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An Enduring Celtic Cross

Enormous Celtic crosses dot the landscape of the green rolling hills of Ireland. I can see it in my mind's eye. A vision I can only imagine, having been all over Europe but somehow missing the country of my O'Hara’s and Hastings homeland. But someday ... I hope to see that vision in person.

These crosses, these famous Celtic crosses; they are stately, they are stout, they are intricately and uniquely carved, and they symbolize an enduring message, an infinite reminder to those of Irish blood and to those who are not. Perhaps there is no other symbol more notoriously Irish than that of the Celtic cross.

It's moving to me, how symbols endure the ravages of time and weather and wars … and humans. I'm reading through the early Old Testament again and am struck once more by the pillars and the monuments erected during that time. Monuments of stone and rock meant to mark specific times and places and events. A visual reminder of God’s movement in their lives. Tangible proof. Irrefutable.

Celtic crosses are similar. We’re unsure when they were first used and why. Some indicate they were merely property markers used by local parishes, rarely used in gravestones as we associate them today. While popular legend would like to have St. Patrick introducing these symbols into the folklore of Ireland, it is now known they began appearing in Great Britain and in Ireland as early as the 7th century.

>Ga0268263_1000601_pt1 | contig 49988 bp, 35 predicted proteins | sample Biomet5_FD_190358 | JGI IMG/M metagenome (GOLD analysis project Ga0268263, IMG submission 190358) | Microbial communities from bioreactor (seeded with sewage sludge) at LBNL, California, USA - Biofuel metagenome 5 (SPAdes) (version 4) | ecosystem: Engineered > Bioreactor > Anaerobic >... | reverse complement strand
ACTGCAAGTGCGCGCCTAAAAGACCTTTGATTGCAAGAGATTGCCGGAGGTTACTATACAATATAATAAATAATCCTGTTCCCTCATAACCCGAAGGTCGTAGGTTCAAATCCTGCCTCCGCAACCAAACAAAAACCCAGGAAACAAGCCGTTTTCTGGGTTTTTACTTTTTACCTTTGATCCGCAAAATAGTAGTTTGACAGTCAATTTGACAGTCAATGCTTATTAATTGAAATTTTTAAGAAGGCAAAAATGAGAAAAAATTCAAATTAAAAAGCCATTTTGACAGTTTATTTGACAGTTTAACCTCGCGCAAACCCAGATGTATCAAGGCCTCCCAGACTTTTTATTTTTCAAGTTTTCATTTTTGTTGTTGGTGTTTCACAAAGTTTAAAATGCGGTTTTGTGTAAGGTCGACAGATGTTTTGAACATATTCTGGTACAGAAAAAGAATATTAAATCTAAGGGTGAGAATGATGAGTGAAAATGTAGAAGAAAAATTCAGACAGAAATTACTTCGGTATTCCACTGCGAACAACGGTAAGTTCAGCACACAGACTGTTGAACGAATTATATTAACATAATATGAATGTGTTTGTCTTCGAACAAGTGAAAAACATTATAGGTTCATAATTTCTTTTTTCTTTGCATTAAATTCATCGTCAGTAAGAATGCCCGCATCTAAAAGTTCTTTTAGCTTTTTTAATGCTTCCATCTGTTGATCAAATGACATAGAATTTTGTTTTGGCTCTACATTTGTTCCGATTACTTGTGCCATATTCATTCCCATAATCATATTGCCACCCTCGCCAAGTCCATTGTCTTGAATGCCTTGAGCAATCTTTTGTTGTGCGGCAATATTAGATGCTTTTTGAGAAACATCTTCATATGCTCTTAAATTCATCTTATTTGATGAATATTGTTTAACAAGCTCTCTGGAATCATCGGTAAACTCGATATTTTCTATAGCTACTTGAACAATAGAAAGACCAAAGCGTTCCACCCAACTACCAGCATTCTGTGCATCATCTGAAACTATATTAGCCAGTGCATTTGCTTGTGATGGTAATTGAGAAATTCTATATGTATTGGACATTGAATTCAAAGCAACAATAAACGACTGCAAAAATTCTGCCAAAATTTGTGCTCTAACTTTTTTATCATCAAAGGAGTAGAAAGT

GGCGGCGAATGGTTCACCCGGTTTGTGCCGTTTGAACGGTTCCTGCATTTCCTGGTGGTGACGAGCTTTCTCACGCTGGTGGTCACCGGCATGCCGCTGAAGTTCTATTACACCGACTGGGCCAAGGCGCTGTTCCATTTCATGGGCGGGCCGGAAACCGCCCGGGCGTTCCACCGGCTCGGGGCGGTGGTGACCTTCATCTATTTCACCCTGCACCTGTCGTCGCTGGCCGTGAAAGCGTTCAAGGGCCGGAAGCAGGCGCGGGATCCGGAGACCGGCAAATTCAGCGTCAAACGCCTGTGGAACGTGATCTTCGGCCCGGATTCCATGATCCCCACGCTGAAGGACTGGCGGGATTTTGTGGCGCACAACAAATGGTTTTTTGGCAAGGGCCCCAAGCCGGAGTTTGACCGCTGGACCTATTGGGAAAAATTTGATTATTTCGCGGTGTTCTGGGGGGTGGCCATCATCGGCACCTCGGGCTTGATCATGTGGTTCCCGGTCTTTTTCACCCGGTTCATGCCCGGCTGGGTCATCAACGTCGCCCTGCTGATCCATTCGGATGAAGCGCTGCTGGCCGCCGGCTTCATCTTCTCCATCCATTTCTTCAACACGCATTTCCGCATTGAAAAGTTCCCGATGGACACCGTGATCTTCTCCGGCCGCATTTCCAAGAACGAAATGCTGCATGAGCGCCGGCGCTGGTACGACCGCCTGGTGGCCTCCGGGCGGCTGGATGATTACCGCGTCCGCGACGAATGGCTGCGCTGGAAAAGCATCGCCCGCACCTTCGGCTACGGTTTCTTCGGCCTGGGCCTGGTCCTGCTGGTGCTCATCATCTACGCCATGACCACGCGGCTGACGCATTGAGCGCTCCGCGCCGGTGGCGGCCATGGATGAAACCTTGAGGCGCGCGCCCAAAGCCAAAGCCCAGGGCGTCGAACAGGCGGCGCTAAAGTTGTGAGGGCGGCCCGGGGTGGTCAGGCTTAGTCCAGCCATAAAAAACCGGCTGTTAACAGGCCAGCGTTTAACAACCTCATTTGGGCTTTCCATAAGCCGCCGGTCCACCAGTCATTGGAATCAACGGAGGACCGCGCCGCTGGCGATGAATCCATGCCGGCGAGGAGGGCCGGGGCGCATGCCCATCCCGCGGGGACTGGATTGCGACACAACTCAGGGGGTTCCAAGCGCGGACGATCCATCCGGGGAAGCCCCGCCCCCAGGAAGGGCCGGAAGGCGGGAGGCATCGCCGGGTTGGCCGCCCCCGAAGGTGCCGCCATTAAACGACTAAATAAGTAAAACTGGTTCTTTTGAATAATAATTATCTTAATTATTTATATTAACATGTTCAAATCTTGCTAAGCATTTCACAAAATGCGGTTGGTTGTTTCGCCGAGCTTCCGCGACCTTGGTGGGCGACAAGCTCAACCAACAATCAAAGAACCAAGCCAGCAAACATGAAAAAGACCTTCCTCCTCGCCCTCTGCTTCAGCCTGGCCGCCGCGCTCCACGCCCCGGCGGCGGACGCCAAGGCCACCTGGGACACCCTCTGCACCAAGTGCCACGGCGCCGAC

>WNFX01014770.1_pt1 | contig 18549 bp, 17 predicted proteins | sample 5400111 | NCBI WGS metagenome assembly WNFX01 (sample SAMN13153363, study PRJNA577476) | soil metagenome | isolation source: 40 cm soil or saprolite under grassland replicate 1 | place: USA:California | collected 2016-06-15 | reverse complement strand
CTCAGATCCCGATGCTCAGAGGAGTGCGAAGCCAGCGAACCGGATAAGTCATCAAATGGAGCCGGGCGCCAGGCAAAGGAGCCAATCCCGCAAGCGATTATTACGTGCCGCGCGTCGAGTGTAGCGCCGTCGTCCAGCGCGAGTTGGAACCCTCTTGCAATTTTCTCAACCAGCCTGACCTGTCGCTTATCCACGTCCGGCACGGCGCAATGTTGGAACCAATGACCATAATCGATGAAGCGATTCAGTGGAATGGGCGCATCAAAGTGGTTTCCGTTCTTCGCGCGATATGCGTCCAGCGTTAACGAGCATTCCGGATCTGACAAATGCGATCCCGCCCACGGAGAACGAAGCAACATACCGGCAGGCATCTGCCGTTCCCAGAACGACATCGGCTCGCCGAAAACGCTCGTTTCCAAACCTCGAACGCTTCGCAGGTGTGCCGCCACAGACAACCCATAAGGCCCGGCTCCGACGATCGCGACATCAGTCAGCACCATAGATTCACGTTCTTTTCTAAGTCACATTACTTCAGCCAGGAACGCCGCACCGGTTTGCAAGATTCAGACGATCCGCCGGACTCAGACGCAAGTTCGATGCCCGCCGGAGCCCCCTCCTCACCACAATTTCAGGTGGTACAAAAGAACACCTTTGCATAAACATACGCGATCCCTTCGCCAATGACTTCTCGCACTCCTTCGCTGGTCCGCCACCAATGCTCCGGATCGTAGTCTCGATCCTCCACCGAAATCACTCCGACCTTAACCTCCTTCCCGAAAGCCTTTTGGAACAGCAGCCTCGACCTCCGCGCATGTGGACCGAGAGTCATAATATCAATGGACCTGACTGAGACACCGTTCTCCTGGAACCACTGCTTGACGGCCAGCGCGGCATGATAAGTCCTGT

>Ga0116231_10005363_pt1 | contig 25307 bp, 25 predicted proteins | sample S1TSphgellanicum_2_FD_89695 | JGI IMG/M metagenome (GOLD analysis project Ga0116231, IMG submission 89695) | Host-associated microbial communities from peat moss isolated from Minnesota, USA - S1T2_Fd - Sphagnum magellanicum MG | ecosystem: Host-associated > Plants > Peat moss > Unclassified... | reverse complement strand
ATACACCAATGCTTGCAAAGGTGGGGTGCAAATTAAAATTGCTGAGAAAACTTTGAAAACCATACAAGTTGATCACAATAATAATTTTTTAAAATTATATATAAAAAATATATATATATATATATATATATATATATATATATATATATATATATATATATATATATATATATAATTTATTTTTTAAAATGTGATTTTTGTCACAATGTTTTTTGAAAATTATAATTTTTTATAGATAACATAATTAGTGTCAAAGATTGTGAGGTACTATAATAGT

While those in Great Britain were generally taller and slimmer, those in Ireland were much stouter and intricately carved with notable biblical scenes.

There is much discussion today on the origins of this cross. Those of New Age and Pagan belief try to claim it for their own. Christians the world over know intimately the meaning of the cross and know first-hand of its source.

Popular opinions regarding the symbolism of the circle surrounding the cross include these beliefs:

•A symbol of eternity that emphasizes the everlasting life.
•The circle symbolizes the world for whom Christ was crucified.
•The Eucharist. Early Crosses in Scotland suggest this.
•A crown of thorns.
•A halo.

The earliest known Celtic Cross is the St. John’s Cross of Iona Abbey, which is located on the Isle of Iona, just off the Isle of Mull on the West Coast of Scotland. Iona Abbey is one of the oldest and most important religious centres in Western Europe with its origins dating to 563. The abbey was a focal point for the spread of Christianity throughout Scotland.
To view images and read more about Iona Abbey and St. John’s Cross, click here.

Today is March 8th, 9 days from St. Patrick's Day. And while my house will begin to sprout all things green and my oven will bake green four-leaf clover sugar cookies, and Irish linens will grace my table, and we will partake of Irish foods like cabbage and potatoes and salmon, perhaps the most meaningful expression I can give my family of our Irish roots will be the reminder of the Celtic Cross; what it stands for, how it has survived, and why.

Image: National Geographic, Chris Hill. A Celtic cross at Clonmacnoise in County Offaly, Ireland

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